Earthy Luxury in New York

Confirming our reservation at the gate, we continued the drive up the hill, passing trails and a greenhouse, a putting green and horse barn before reaching the actual hotel. Made of wood and stone, the building is majestic in an earthy way; its turrets and balconies and chimneys adding to its character. We were staying at Mohonk Mountain House, a resort located in the Hudson Valley near the town of New Paltz, 90 miles north of New York City.

Mohonk Mountain House was first built in 1870 by the Smiley brothers who were excited to find a lake on top of the mountain. They bought the property and immediately built the first rendition of the resort. Future additions eventually increased the number of rooms to over 250 on six floors, most with their own balconies and fireplaces.

The building meanders, its unsymmetrical chimneys looking like a child’s Lego-made tower, its height and silhouette reminding me of sand dripped castles at the beach.

We left our car and our luggage (I needed two bags to carry all my required gear and clothing) and followed the valet’s directions to the lobby and check-in.

Our room was small but charming. With a king size bed, a bureau and desk, a fireplace complete with firestarter and logs, our own private balcony and bath, what more could we need? We got lost in the long hallways with their nooks and uneven floors leading us to stairs and elevators, the spa one direction, the dining room the other.

With a rounded glassed-in view of the Catskills, the dining room has several two-person tables along its windows. We sat one table back from the window, still able to enjoy the view, and sampled some of the many options in Friday night’s seafood buffet. Shrimp scampi, clam chowder, bouillabaisse, oysters on the half shell, scallops, and clams as well as beef tenderloin and a chicken curry were available. There were vegetarian, vegan, and gluten-free choices, salads, a dried fruit and cheese platter, and an assortment of desserts. We had a buffet lunch on Saturday and a buffet brunch on Sunday. Saturday night was a sit-down dinner.

Besides eating, there were so many things to do. We could row the boats, attend yoga or aerobic sessions, swim in the Olympic size pool, hike the trails, and ride the mountain bikes. For a little more, we could putt the green, ride a horse or get a massage. Summertime adds a beach with swimming, fishing, and other boating options. Winter adds potential cross country skiing and ice skating at its outdoor skating rink with large stone fireplace.

As it rained and was in the 40s our only full day, too cool for the winter activities and too warm for the summer ones, we elected to swim laps in the indoor pool before getting a massage and enjoying the outdoor stone mineral bath. Sunday we enjoyed a hike and yoga before brunch and check out. The sun came out too, but it was time to go. We drove away, hoping to return some day for a longer, warmer stay, maybe even with the kids.

Trip Taken April 2011

Where Are We Going?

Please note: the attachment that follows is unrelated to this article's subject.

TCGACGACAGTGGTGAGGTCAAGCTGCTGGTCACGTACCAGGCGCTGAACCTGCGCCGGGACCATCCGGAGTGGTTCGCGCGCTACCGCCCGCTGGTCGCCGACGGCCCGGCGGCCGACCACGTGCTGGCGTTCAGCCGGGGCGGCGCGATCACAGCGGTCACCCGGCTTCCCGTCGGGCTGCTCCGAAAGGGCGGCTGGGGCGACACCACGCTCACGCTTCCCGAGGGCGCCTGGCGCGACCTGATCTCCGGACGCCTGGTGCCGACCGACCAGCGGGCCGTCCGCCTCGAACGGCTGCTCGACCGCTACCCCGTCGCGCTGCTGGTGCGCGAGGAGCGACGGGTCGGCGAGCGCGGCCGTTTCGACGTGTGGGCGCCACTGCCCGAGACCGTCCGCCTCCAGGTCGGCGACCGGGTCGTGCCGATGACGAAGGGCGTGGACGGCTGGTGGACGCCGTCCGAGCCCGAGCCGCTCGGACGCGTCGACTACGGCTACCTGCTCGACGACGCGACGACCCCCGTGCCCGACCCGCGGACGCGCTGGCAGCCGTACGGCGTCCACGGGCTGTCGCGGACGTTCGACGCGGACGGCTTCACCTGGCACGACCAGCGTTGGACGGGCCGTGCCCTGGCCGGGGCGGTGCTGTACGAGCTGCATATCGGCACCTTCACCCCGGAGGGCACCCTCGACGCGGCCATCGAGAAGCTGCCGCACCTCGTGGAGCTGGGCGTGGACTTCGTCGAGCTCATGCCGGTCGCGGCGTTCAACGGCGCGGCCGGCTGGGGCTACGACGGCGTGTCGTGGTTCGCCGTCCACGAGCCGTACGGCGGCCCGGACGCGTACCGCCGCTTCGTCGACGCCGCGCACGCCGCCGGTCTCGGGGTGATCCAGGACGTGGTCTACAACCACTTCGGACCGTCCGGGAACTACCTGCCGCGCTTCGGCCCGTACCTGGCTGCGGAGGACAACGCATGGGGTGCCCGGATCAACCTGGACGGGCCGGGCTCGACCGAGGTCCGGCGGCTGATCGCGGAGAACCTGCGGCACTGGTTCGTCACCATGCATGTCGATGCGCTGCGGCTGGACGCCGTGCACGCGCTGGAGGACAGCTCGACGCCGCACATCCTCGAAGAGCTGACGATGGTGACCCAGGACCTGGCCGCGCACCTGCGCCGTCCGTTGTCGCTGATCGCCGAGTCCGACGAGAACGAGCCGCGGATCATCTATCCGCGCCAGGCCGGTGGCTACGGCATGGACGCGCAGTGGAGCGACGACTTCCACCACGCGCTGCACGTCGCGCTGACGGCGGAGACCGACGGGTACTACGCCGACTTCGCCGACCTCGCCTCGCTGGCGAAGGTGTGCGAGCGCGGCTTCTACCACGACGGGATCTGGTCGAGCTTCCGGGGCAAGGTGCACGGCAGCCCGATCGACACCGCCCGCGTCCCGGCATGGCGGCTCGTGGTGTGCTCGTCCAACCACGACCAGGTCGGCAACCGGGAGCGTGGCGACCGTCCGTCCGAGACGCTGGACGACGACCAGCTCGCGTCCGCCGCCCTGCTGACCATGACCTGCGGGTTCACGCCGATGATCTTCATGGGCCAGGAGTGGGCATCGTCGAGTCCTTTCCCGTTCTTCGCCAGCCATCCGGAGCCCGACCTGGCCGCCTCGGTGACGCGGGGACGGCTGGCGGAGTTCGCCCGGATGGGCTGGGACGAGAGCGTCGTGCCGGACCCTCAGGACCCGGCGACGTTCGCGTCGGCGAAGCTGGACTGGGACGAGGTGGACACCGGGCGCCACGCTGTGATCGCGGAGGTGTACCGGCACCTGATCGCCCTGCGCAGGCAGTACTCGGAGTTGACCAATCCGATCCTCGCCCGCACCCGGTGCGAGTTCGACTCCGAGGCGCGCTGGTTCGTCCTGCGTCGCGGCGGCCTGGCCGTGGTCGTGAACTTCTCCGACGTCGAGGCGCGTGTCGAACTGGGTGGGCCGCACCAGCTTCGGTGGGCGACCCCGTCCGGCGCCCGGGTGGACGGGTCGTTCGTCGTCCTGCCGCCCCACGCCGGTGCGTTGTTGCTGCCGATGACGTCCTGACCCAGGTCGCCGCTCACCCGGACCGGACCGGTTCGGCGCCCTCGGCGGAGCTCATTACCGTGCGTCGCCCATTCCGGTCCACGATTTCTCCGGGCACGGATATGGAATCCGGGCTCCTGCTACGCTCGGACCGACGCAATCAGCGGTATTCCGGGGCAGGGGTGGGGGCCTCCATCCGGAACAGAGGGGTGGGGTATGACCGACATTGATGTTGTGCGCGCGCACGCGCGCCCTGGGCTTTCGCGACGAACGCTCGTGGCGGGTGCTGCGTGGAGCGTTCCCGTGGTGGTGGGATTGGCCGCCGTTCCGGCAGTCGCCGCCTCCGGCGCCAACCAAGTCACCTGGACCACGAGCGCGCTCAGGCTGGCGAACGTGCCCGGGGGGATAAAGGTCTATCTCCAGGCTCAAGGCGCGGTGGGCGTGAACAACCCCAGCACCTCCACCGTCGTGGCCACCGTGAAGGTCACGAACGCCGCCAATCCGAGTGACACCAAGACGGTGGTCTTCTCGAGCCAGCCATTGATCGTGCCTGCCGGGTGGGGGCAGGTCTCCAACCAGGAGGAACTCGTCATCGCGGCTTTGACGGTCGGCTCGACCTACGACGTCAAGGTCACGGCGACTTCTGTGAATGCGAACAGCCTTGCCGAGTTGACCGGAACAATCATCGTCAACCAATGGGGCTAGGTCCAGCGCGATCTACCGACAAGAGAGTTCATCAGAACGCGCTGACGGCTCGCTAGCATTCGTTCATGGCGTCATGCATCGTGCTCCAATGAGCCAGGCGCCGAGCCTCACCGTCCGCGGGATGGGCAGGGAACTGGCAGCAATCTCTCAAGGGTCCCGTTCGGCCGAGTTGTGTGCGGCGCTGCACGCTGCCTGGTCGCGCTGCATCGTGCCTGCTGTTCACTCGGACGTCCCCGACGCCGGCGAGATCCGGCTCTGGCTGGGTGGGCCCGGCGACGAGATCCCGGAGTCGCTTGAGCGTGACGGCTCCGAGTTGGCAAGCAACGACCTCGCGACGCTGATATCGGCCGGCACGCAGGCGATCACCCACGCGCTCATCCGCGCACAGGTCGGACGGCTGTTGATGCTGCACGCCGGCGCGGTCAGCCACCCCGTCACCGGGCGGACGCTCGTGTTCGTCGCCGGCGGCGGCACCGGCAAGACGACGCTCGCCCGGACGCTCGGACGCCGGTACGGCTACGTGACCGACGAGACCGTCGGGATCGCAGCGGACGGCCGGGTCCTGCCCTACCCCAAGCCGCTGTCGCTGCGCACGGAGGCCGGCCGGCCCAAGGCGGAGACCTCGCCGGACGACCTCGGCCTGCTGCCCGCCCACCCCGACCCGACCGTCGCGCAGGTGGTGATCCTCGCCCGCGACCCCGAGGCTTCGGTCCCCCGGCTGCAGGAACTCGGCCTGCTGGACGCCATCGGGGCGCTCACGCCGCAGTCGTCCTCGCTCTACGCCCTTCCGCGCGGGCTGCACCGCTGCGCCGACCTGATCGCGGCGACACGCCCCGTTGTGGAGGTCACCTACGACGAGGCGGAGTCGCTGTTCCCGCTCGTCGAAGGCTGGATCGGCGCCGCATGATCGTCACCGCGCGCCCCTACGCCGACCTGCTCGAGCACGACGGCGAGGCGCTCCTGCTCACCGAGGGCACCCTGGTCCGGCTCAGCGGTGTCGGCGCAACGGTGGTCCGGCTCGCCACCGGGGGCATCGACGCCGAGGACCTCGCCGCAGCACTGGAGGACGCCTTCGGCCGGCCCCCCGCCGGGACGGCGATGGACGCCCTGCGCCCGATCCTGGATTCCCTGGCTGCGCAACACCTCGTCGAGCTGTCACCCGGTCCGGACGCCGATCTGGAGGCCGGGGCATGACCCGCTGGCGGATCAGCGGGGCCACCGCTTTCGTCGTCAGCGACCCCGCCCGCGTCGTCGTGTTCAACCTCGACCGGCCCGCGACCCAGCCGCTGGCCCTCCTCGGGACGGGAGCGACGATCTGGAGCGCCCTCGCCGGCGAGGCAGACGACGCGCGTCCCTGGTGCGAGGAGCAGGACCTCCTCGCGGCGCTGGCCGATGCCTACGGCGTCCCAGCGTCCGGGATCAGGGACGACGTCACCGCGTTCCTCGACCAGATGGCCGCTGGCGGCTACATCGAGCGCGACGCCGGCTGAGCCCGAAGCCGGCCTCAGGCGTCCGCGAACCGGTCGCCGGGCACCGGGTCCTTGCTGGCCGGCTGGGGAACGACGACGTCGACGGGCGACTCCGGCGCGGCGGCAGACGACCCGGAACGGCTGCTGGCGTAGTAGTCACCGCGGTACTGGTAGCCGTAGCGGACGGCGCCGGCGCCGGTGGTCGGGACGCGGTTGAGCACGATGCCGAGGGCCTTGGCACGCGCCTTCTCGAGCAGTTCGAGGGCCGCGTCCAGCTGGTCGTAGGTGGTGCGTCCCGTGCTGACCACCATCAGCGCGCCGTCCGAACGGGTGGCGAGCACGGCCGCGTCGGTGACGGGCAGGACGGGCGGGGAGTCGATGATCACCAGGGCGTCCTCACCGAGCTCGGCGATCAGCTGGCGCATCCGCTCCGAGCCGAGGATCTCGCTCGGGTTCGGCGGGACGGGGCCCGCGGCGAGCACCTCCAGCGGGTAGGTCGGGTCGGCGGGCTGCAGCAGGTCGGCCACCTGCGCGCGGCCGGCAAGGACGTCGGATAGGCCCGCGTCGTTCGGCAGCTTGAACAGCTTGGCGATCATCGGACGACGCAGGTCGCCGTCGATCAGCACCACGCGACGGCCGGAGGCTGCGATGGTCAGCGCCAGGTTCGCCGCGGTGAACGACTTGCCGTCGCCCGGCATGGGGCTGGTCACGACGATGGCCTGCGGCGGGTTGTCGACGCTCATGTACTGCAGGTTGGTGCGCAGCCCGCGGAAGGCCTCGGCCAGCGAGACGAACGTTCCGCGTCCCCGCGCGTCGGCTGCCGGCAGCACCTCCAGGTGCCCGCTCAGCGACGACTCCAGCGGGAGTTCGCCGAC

It was a mystery. My husband planned a weekend away for the two of us, without the kids, to celebrate our 20th wedding anniversary, but he wouldn’t tell me where we were going. “It’s a surprise,” he said and gave me the following instructions: “Bring a bathing suit, a nice dress for dinner, clothes to hike, bike and exercise in, and dress nice for when we arrive.”

Since it was only for a weekend, and we live in New England, I was able to narrow it down a little. Another clue: the climate would be similar to our home near Boston. It was mid April so I planned accordingly, wondering if we were heading north to Maine,Vermont or Quebec, west to Lenox or somewhere in the Berkshires or south to Connecticut or Rhode Island or even New York City.

We left at 1 p.m., right on schedule and took a left out of the driveway eliminating the northern choices. As we drove, he kept the map hidden.

Have you ever been surprised? Usually I find the anticipation can be more fun and exciting than the actual event itself, but since I didn’t know where I was going, and the roads kept changing, the options narrowing, and the hours increasing, I began to find the mystery a little frustrating. As my voice expressed incredulity as we passed yet another option, and I asked, emphasis on the where, “Where are we going?” My husband laughed. “This is more fun than I thought it would be,” he said.

In New York, the grass was greener than at home. Mountains appeared to our right; his answer to my question confirmed their identity, “The Catskills.” As the roads became smaller with several twists and turns, he was forced to have me navigate. But there was no “Aha!” By this time I knew I was in New York and near the Catskills, and I knew we were going some place new, to a place I had never been or even heard of before.

We drove by stone walls and through small colorful towns where buildings on the main streets were painted a variety of bright colors as they paralleled a river. We saw signs for SUNY (State University New York) New Paltz and double backed after taking a wrong turn and up and away from the Catskills toward the Shawangunk Mountains (aka The Gunks) eventually turning up a hill toward Mohonk Mountain House, our destination for the weekend.

Trip Taken April 2011